Everyone knows puppies are cute. Snuggly. Playful. Adorable. Everyone loves puppies. And with all that cuteness, it’s probably no surprise that puppies are adopted very, very quickly.
It might be surprising to hear, then, that puppies are one of the most vulnerable animals in a shelter.
Puppies are tiny (obviously) and their little immune systems aren’t fully formed yet. They’re also not able to be fully vaccinated until they’re older, which means they are super susceptible to a huge number of diseases. Kennel cough, parvovirus, upper respiratory disease – it seems there’s a never-ending list of ways puppies can become ill. Puppies are also starting completely from scratch learning about the world – they’re getting used to new noises, people, environments, and situations, and they need lots of guidance to help them grow up to be confident and secure.
We put a ton of effort and resources into making sure the puppies in our care stay healthy, receive treatment for any disease they came in with, and receive the socialization they need to become happy, healthy dogs. We care for thousands of puppies every year, but we don’t do this hard work alone. And this year more than ever, we need your help to continue saving and caring for puppies. Here are some of the ways you can help this holiday season:
If you’ve thought about adding a new family member to your home, now is the time! We have so many sweet, tiny pups waiting for homes. Plus, every time a puppy is adopted from us, space is created in our shelter that allows us to bring in more puppies from partner shelters who need our help. So when you adopt a puppy, you’re not only changing the life of your new pup, you’re also making a positive impact on a puppy in need. Win-win! See all the puppies currently looking for homes and bring home a new furry bundle of joy today.
Bringing a dog or puppy into your home and providing them with a temporary safe space to grow is one of the most rewarding things you can do. By helping get vulnerable puppies out of our shelter, you’re helping to keep them safe from contagious diseases and helping socialize them in the ways they need to become confident adult dogs. We truly couldn’t do our lifesaving work without our incredible fosters! If you’ve ever thought about trying out fostering, now is the time! We need help to ensure we have space in our shelter to help our partner shelters and bring in even more vulnerable puppies. Plus, when you foster with us, we’ve got you covered nose to tail! We provide training, a mentor, online groups, supplies, vet checkups and more to make it easy to get started and support you and your furry guest. Learn more about fostering and sign up for an onboarding session.
More ways to help
If you aren’t able to foster or adopt but still want to help, there are still so many ways to get involved. Spread the word to family and friends about the benefits of adopting and fostering with HSSV, donate much-needed items to help support our animals, or give a gift to support our work from beginning to end.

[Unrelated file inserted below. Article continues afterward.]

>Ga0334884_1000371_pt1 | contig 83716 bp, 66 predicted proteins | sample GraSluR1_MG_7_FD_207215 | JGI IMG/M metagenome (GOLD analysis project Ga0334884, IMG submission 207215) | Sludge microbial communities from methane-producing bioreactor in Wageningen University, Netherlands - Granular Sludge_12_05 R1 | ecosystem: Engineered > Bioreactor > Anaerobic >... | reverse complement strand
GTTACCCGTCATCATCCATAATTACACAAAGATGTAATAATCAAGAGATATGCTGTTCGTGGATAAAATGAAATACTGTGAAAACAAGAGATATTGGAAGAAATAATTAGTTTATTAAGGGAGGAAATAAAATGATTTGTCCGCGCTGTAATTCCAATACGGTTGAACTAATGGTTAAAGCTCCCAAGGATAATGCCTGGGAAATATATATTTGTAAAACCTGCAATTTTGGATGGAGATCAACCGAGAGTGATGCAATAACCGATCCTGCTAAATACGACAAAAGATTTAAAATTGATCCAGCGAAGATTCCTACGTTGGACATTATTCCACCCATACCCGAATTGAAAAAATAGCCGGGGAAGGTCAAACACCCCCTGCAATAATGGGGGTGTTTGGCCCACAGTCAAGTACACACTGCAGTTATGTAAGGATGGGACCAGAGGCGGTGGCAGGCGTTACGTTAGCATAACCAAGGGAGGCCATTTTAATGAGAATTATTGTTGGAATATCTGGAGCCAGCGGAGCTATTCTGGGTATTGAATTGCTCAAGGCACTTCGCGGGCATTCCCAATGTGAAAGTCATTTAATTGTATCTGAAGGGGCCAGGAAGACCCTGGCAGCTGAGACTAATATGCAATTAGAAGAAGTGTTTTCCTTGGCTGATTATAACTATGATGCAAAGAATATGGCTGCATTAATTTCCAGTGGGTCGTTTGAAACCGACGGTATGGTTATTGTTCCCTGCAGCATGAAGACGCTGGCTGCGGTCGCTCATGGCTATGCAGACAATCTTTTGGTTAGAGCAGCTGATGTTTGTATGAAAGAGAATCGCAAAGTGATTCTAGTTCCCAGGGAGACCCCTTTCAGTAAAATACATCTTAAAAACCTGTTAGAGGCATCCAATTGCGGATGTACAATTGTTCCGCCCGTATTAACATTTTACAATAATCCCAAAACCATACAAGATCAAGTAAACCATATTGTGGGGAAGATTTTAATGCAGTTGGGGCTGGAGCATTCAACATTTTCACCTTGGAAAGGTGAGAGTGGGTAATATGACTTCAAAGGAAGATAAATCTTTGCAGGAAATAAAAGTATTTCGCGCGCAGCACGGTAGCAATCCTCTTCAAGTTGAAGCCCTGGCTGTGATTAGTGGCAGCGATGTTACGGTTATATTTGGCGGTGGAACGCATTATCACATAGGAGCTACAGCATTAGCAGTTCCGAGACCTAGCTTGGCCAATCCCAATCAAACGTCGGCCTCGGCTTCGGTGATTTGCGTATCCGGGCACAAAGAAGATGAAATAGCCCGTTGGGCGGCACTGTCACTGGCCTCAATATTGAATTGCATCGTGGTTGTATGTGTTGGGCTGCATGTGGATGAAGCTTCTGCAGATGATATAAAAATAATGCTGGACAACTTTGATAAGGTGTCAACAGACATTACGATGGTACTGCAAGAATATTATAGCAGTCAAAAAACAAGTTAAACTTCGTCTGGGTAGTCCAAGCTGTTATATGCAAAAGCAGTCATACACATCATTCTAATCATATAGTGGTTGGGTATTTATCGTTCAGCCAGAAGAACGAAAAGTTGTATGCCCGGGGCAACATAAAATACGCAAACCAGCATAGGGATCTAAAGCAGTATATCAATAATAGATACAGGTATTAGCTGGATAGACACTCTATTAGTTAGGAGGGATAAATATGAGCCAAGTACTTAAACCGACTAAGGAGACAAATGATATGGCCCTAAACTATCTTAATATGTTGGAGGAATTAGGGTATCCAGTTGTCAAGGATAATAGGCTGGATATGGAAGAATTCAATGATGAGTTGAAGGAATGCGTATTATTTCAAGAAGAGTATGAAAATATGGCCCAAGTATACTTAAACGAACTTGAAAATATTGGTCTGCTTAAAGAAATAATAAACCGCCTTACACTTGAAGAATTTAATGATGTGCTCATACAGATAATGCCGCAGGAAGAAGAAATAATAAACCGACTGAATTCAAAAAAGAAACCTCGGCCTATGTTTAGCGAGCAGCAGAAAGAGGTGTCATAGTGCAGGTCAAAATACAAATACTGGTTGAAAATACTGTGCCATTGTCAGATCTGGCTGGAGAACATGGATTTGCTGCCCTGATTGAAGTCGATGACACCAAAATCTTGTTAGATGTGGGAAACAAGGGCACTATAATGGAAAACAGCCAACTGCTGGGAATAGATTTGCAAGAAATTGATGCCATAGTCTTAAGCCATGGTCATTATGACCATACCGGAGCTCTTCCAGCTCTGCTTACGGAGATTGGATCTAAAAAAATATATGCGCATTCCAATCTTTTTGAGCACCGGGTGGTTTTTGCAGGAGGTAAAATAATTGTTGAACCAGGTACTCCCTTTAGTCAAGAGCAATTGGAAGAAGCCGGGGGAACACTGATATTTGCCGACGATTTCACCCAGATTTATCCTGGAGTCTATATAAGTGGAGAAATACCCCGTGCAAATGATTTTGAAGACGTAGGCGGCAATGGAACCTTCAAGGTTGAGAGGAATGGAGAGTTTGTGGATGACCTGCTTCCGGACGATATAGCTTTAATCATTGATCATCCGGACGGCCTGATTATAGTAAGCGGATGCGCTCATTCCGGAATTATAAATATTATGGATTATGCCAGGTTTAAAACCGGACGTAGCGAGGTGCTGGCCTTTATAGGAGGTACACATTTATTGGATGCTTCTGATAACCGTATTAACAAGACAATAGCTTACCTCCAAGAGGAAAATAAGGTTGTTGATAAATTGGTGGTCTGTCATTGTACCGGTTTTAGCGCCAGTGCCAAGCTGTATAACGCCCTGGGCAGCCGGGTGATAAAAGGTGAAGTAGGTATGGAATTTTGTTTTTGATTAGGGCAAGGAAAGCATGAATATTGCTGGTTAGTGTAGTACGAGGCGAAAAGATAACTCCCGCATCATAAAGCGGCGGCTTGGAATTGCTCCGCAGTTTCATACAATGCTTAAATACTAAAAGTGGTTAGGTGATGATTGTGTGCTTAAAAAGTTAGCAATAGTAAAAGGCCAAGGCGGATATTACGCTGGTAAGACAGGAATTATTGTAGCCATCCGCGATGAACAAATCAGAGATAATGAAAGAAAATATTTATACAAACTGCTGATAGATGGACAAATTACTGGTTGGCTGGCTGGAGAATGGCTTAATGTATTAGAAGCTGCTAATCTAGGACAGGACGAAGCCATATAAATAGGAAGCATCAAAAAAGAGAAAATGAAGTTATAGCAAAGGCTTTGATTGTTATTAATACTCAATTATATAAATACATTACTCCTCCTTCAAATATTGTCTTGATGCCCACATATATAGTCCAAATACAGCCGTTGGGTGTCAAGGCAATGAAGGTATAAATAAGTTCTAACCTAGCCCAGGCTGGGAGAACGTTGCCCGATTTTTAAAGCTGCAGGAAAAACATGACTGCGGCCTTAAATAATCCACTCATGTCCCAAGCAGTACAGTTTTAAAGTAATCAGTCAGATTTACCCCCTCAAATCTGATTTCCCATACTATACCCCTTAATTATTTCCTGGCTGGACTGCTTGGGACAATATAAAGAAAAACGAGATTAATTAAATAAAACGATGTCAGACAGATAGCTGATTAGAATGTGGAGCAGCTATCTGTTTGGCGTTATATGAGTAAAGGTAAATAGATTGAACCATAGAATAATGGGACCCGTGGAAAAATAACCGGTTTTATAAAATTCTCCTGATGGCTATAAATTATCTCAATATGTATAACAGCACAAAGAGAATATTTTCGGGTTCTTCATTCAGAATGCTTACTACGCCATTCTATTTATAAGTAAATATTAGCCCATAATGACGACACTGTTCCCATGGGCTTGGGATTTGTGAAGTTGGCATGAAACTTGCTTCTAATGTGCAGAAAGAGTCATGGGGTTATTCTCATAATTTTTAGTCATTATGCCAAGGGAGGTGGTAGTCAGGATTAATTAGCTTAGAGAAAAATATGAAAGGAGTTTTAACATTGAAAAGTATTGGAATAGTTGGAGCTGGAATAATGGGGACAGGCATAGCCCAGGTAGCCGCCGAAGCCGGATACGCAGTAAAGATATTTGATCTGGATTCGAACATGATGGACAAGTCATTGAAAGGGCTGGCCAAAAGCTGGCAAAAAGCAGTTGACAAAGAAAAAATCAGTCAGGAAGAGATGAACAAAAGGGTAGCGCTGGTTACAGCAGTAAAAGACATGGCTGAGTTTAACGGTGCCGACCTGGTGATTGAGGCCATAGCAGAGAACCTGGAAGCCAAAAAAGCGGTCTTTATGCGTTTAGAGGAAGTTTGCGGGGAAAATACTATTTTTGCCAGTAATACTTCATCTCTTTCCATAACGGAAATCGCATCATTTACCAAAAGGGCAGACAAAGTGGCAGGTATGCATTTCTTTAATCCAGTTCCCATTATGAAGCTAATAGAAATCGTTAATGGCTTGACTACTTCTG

We say it all the time, but we truly could not do this work without an amazing village of support. Thank you for being part of that village!
Puppies and all dogs are a lifetime commitment. not a toy under the tree to
Be discarded when you are bored or when you realize they are work.
I got my dog from HSSV and while I would never give him up he did not come without issues . He is a nipper, does not get along with children and I found out after 2 months that he had bladder stones. Fortunately I had the time and means to address theses issues. Costly surgery ($4500) for the bladder stones and a trainer for his nipping and other innate issues ($1800). I can only imagine what would have happened to him if someone did not have the ability or insight to address the issues. he might be back at HSSV or even worse.
I wish shelters put a hold on all dogs adopted out during the holiday season.
Personally I was very upset by this blog on puppies and the holidays.
Hi there! It’s actually a myth that animals are returned in droves after the holidays – our return rates don’t increase after the holidays, and we also do not see returns as failures! Families return animals for all kinds of reasons and we just see it as an opportunity to learn more about the animal and find them a better fit the next time around. Holding on adoptions during the holidays wouldn’t actually solve a problem, then, it would create one – many animals would be stuck in overcrowded shelters with no options to find a safe way out. Adopting during the holidays (and all times of the year!) is crucial to ensuring shelter animals are able to safely make it out of the shelter and find homes. We appreciate your love for animals and hope you can help us spread the word about how to help all kinds of shelter animals get the happy endings they deserve!
Paige, I totally agree that there should be a hold on adoptions during the holidays. It’s lovely to find a pup under the tree but then reality sinks in. You may not realize what you’ve got yourself into. That said, I’m all for adopting.
I have a pulmonary disease and am looking for a dog to have by my side. I have felt faint several times and my doctor suggested I get a dog. I don’t have money to spend but would love to have a dog. Do you offer low cost fees for someone like me?
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Need a puppy in my life. And the puppy needs a home. I haven’t had dog over 20 years it’s time to share my love .
Time to add some new puppy love to my life. Looking for a German Shepard puppy.